It was back in 2021 when I reviewed Luke Adam Hawker’s Together in a post you’ll find here. I was so moved by his artistry that Together became one of my books of the year. Consequently, although I was avoiding taking on new blog tours, I simply had to be part of this one for Luke Adam Hawker’s latest book The Last Tree: A Seed of Hope. My enormous thanks to Anne Cater of Random Things Tours for inviting me to participate.
Published by Octopus imprint Ilex on 2nd March 2023, The Last Tree: A Seed of Hope is available for purchase here.
The Last Tree: A Seed of Hope
Imagine a world without trees. A world that is in many ways like our world, but where magnificent canopies, tree climbing and leaves rustling in the breeze are now only distant memories.
Until a young girl comes along, a girl who is brave and spirited and willing to follow where her imagination takes her. Through Olive’s adventures in the world of trees we are reminded of nature’s extraordinary power and beauty, and her actions ultimately sow the seeds of new life in her own world.
From the mind and pen of bestselling author Luke Adam Hawker, The Last Tree is a powerful evocation of the fragility of our natural world and a magnificent celebration of its beauty.
My Review of The Last Tree: A Seed of Hope
A picture book for all ages.
I never know whether to envy or pity those who’ve yet to discover Luke Adam Hawker. I envy that first discovery, but because I feel my life has been enhanced by his books, I truly envy those who haven’t yet dived in to them.
There’s very little text in The Last Tree: A Seed of Hope, but that doesn’t mean that there’s no story or that the book isn’t rammed with meaning and thought-provoking images and messages. Even the end papers help illustrate our insignificance in the universe. The text can be taken literally, but the more times I looked at the book, the more significance I found. When Olive climbs the tree, for example, it was as if an understanding of the challenges of life in general was being conveyed with humanity and empathy. Indeed, I found myself attaching importance and interpretation that is perhaps way outside the original meaning intended. And that is the success of the book. It seems as if it adapts itself to the reader. Aside from any environmental message, Olive felt like a metaphor for Ukraine to me…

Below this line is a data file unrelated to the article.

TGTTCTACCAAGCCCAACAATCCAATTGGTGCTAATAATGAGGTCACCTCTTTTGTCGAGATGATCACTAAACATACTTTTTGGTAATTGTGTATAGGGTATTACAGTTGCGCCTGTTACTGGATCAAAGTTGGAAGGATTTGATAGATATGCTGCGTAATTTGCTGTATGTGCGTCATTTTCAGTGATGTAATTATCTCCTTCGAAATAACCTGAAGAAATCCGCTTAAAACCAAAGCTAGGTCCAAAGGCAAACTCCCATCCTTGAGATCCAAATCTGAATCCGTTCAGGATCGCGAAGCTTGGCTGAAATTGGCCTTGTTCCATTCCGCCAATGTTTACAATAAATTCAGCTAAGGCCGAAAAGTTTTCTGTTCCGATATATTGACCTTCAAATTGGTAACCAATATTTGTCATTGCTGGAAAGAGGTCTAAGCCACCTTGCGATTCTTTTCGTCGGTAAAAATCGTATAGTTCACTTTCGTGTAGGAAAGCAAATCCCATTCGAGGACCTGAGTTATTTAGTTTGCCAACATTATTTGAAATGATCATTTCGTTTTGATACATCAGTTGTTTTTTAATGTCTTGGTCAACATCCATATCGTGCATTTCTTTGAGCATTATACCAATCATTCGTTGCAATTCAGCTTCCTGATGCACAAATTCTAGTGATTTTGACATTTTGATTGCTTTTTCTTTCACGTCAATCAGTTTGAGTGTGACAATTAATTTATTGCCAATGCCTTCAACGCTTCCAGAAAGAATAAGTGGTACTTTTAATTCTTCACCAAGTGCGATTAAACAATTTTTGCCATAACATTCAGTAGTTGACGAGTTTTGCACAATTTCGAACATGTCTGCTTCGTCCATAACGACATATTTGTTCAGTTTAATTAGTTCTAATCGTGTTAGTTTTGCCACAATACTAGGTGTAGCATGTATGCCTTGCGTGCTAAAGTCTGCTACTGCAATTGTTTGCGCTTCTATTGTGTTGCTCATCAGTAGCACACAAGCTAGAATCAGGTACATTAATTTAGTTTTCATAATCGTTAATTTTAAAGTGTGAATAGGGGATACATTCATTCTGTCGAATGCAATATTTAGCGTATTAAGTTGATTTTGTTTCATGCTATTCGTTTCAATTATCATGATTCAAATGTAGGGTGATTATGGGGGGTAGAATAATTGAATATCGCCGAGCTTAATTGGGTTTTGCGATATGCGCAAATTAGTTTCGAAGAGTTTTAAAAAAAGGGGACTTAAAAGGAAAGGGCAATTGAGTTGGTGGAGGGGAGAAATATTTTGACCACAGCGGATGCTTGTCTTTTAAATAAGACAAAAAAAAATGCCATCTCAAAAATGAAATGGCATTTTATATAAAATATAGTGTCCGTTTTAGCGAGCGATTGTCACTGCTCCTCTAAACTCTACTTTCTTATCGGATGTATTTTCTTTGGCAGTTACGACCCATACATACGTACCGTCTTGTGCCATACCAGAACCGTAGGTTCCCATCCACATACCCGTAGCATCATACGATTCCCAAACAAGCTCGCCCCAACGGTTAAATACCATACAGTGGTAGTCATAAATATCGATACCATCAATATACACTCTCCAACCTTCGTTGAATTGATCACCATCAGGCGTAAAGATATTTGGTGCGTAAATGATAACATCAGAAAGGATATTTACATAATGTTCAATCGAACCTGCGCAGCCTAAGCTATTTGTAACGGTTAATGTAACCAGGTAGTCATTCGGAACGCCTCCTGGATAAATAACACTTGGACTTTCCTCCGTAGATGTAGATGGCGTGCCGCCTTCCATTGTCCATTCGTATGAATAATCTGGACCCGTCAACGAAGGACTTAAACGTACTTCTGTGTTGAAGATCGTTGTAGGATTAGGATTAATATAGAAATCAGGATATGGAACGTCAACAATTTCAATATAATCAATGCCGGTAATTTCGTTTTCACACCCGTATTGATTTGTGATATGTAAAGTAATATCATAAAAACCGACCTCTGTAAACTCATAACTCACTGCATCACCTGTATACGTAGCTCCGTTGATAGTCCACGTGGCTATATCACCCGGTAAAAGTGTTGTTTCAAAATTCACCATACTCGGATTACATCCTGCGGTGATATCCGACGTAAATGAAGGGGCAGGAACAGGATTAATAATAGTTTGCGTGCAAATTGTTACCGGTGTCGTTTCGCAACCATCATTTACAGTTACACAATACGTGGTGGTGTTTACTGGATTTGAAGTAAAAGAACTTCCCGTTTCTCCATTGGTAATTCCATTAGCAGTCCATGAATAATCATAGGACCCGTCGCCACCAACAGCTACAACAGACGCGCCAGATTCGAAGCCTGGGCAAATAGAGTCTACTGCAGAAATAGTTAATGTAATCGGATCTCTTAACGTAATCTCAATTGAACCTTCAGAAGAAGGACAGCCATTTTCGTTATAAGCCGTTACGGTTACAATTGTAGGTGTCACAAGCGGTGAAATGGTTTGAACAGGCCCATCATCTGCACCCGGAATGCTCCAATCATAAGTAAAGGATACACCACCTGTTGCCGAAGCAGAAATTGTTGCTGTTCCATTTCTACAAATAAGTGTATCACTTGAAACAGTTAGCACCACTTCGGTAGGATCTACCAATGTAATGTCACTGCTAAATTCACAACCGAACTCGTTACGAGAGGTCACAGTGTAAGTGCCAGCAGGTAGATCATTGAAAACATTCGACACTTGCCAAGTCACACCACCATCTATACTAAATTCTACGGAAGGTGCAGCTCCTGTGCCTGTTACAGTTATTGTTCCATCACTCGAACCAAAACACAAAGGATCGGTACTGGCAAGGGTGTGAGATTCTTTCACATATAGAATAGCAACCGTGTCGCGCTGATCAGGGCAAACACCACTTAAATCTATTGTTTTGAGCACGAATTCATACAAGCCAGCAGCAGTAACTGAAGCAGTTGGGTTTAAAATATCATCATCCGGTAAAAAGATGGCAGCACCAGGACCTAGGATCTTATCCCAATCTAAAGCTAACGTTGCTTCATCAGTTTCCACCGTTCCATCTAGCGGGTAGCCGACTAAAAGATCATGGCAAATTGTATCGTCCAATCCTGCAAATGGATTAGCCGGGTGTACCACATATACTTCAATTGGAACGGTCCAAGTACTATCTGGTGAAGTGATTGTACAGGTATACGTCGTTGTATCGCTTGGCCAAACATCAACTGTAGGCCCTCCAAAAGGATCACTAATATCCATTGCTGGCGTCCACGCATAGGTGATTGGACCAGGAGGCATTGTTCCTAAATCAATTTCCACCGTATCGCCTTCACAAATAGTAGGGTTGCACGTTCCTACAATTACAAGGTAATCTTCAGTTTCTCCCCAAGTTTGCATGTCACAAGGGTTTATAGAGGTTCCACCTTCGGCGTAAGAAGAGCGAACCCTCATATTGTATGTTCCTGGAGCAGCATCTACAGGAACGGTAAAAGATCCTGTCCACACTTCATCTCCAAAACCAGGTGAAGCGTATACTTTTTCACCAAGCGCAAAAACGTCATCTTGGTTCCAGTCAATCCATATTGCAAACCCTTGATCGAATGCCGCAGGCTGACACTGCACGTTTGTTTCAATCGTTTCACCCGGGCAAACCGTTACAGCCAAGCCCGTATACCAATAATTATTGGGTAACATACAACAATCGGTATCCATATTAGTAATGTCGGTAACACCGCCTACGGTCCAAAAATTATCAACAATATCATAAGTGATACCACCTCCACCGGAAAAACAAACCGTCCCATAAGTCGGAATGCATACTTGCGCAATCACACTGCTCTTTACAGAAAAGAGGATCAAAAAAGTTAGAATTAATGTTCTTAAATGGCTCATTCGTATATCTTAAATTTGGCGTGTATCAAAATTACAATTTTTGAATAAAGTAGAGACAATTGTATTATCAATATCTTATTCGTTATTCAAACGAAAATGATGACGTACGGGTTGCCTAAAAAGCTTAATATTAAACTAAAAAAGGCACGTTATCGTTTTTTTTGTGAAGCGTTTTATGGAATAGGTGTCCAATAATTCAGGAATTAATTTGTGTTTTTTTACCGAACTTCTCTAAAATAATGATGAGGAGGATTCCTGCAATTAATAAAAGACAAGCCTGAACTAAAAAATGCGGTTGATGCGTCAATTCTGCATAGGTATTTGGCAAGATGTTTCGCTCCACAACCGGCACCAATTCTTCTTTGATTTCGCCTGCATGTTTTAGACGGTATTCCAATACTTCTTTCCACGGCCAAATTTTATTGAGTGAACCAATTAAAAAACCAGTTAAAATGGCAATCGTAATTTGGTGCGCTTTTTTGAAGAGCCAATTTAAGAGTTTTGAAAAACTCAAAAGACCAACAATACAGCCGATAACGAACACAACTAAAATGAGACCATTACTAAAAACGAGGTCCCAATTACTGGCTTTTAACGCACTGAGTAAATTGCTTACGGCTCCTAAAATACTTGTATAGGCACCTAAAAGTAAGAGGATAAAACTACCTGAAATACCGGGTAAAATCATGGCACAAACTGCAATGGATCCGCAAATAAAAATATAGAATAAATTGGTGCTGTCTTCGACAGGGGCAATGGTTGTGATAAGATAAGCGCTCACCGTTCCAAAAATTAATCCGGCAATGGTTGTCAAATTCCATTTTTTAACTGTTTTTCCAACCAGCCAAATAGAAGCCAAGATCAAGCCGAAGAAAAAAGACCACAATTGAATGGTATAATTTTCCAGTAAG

The Last Tree might initially feel simplistic, but it’s a book that increasingly rewards and provides greater meaning the more time is spent looking carefully at the images. What Luke Adam Hawker does so well is to allow a kind of breathing space so the reader or viewer can pause, contemplate and find their own meaning and construct their own narrative beyond that which is physically presented. The use of white space in the book enhances this feeling too.
The themes are profound and moving. Olive lives in a world without trees until her adventure begins. Her situation mirrors what is happening to the world’s environment to perfection making The Last Tree feel relevant and dangerously prescient. I loved the fact her name is also a tree and is associated with peace. I found this quite moving and ended The Last Tree feeling her name was more of a hopeful instruction – O. Live! And there is hope at the end of the story so that the book feels uplifting and positive in spite of the difficult messages it has.
The quality of illustration is outstanding. Each page is a mini work of art and I was intrigued by the fact that whilst there is considerable heaviness and darkness in many of the pictures, several have light alleviating them so that they enhance the ultimate feeling of optimism.
The Last Tree is magical because it is a different book with different meaning every time it is picked up. It speaks to each reader individually. I thought it was wonderful.
About Luke Adam Hawker